AR: I didn’t meet those guys until the late-’90s, and they had already been doing their thing up there for a few years. I came in late, but Dave Nuss and the guys from No Neck Blues Band built it from the ground up. It was such a great space and it had a real collective vibe to it. It was the whole floor of a building that had rehearsal spaces and art studios. Everybody shared equipment and pitched in on rent.
MS: I remember I went up there to see some psych bands play, and people were walking around serving lentil dinners. It was such an intimate atmosphere to see shows.
AR: It was big enough to be a venue, but small enough to feel like you were watching someone practice. No Neck Blues Band always played, and we had a lot of folk and free jazz musicians come by. We basically brought in bands that we wanted to see play, so we had psych bands, and then people like Bridget St. John, John Fahey and Royal Trux. Thurston Moore became a mentor to the scene and really helped support and promote it.
MS: What was your band called?
AR: Matta Llama. We were very non-ambitious, but dedicated to what we did, which was get stoned and play for as long as we could without stopping. It was all in good fun. Nobody was trying to please a record label and get signed. Everybody just put out their own stuff and built up a following organically. I think people liked that it was completely independent.
MS: Your illustration work is associated with a lot of underground psych and cult metal bands. Is there a scene in New York City for the type of things you’re doing with your art?
AR: Most of what I do is commercial illustration and it really has nothing to do with New York. Most of my work comes from the West Coast and England. I think I’ve carved out my own niche, because I don’t know anybody else that’s doing what I do. I’m not really involved in any trend that’s happening, and I try not to make things that look like they were made this year or even in the last couple years. People have called it fantasy art and lumped me in that scene, but fantasy has such a terrible stigma to it.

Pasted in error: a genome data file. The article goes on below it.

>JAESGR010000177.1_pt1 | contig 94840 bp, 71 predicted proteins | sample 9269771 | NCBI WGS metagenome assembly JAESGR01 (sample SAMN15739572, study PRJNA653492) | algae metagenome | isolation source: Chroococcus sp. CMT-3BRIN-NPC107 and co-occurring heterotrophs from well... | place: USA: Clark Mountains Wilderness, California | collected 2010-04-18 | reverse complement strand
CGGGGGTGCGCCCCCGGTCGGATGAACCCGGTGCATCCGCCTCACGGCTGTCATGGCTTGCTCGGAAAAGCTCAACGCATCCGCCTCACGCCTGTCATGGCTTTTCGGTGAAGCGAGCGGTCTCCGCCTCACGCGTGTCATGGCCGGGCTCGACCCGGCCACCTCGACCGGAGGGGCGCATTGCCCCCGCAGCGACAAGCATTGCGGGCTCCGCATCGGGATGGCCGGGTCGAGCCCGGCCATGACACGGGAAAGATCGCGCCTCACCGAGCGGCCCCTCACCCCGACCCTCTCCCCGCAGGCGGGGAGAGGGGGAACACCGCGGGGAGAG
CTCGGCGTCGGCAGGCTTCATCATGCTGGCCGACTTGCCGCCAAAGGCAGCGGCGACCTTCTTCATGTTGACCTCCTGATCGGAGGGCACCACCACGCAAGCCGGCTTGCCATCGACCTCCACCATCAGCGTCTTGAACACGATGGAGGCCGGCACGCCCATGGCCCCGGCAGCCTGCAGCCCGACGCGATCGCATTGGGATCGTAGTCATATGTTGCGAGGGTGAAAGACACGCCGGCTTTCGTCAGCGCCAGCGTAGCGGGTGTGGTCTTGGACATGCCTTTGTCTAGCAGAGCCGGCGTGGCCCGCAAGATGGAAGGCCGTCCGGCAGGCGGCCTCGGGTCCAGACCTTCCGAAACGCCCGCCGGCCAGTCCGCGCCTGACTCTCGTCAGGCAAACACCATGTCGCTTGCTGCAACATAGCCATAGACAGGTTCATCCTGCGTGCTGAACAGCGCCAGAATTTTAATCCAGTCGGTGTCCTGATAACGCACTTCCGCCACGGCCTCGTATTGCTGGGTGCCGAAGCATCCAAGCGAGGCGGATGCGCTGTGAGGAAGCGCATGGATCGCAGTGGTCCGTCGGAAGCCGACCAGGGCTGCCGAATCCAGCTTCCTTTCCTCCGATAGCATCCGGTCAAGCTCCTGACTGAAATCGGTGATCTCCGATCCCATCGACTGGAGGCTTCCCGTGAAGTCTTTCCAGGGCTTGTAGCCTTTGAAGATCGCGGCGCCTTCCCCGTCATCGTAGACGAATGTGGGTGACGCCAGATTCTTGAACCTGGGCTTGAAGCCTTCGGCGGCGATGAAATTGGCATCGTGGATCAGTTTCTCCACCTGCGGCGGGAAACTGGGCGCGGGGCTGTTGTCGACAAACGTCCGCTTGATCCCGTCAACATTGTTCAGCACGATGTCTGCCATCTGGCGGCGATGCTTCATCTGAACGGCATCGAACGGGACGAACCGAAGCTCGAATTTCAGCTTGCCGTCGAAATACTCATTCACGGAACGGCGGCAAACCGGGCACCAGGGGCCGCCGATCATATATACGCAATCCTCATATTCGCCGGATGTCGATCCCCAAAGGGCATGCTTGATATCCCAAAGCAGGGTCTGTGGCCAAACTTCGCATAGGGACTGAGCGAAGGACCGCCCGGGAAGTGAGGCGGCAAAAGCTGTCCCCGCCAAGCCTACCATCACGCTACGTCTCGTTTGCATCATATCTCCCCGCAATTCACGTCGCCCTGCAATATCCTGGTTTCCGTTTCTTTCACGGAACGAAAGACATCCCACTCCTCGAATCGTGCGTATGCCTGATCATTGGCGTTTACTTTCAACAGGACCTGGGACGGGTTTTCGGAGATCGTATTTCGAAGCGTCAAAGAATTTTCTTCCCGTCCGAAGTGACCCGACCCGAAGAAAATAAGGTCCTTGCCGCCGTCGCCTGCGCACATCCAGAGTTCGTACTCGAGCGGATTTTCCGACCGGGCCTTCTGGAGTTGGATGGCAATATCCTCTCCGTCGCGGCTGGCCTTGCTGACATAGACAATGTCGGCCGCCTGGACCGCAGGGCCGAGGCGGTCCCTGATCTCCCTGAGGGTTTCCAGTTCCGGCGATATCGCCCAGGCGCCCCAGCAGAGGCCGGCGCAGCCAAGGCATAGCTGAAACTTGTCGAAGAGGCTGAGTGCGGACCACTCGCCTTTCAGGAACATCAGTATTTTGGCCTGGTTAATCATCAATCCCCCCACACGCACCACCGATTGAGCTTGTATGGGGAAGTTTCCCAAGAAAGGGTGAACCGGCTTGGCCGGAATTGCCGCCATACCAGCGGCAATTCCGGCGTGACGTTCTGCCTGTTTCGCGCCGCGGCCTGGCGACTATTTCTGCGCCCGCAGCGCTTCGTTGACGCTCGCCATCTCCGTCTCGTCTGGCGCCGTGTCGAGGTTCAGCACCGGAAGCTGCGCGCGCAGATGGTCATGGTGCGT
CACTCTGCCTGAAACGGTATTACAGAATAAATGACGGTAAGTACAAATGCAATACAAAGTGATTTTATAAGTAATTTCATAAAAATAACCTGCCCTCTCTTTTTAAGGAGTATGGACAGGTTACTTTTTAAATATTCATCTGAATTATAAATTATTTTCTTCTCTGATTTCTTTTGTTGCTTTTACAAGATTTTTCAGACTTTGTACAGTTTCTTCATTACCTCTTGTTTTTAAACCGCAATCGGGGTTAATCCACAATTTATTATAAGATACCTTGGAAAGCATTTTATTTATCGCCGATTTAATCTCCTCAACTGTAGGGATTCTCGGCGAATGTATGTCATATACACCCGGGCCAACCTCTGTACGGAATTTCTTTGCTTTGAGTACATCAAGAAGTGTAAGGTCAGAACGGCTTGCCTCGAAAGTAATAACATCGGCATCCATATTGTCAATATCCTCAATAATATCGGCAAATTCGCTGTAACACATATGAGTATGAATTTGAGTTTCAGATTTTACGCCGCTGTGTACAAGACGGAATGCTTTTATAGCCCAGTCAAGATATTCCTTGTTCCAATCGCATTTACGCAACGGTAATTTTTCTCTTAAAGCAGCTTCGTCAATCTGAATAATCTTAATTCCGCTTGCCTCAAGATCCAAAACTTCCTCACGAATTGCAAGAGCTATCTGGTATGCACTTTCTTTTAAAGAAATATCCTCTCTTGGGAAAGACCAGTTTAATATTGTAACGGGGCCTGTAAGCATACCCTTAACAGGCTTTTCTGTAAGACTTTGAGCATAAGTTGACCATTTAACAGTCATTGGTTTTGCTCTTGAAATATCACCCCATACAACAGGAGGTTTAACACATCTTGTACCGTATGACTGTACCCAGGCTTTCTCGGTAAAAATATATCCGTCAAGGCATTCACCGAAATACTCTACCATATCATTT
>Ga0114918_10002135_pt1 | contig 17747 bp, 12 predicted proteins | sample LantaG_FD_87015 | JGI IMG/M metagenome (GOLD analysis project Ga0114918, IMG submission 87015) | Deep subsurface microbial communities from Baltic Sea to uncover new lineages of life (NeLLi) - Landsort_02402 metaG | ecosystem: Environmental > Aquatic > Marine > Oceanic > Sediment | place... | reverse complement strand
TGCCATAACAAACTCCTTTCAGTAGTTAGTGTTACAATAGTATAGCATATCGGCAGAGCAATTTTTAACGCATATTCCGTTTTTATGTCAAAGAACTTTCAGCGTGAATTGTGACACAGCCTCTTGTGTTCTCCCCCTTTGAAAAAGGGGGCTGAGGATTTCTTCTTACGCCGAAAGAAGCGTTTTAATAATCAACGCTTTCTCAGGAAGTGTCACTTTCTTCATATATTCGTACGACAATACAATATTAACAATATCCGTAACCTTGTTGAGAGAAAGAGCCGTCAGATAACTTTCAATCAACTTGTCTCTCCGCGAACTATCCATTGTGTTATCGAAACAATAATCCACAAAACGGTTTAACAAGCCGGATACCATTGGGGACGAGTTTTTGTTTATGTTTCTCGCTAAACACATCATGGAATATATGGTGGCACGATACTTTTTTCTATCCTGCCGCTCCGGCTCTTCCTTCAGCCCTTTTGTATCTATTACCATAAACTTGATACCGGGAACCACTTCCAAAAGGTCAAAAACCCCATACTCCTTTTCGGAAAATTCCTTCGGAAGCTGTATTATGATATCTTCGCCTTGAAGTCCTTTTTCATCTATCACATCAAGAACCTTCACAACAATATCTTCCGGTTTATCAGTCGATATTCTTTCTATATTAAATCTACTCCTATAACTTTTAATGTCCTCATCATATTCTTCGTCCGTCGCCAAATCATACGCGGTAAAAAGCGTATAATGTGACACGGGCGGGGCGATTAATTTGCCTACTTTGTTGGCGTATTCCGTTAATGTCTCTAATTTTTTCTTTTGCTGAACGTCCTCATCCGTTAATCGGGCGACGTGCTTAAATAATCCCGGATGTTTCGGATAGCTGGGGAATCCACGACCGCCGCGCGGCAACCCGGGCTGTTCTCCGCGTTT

MS: What’s that terrible stigma?
AR: I think people stereotype fantasy with socially inept nerds who use it as escapism because their worlds are so unfulfilled. There’s this kind of macho mentality with muscle-bound heroes, barbarians and all that clichéd stuff I find trite. There are some talented and amazing painters who’ve done that stuff, but all the clones around them have become so predictable. It’s not the category I want to put myself in. I’m more into bold graphic design and classic illustration, and I think that comes through in my work. I’m not always entirely aware of what I’m doing, but other people seem to recognize it. Some of the best things I’ve heard is that the works are timeless, and that’s cool, because I strive to make things with lasting power.
MS: You’ve done album covers for The Black Crowes, High on Fire, MGMT, and tons of metal bands. Do you only work with bands you like?
AR: It helps if I like the music because I’m obviously more inspired, so I’d prefer it that way, but if Lady Gaga asked me to do a cover I wouldn’t say no. I’d look at it as an opportunity to do something I usually don’t get to do. At this point bands approach me to do stuff for them, and though I try to not pigeonhole myself, they always expect a certain thing.
MS: You also illustrated a book on psychoactive mushrooms for Abrams. How did that happen?
AR: I used to do art for Arthur magazine, and a mutual friend of the editor Jay Babcock was an editor from Rizzoli named Eva Prinz. She had just moved to Abrams and began introducing radical ideas. She did a Black Panthers book, and “Free Press”, which was a collection of underground political magazines. I met with her because I wanted to do a children’s book, but before I could propose that, she asked me to do a book on mushrooms. She had just tested the waters with a pot book and thought she could do something a little more radical. Not that mushrooms are even radical, but Abrams has a prestigious reputation for doing fine art books. Months and months would pass and inally they were like, “OK, here’s the contract, sign it and hand over the artwork in two months.” I was like “Holy shit, this is so much work!” But it was such a great project and I think it appealed to a wide range of people because mushrooms don’t really have the stigma that other drugs have. If you even want to call them drugs at all. It did well. Not Harry Potter well, so it’s not like I can retire off it, but people responded well to it.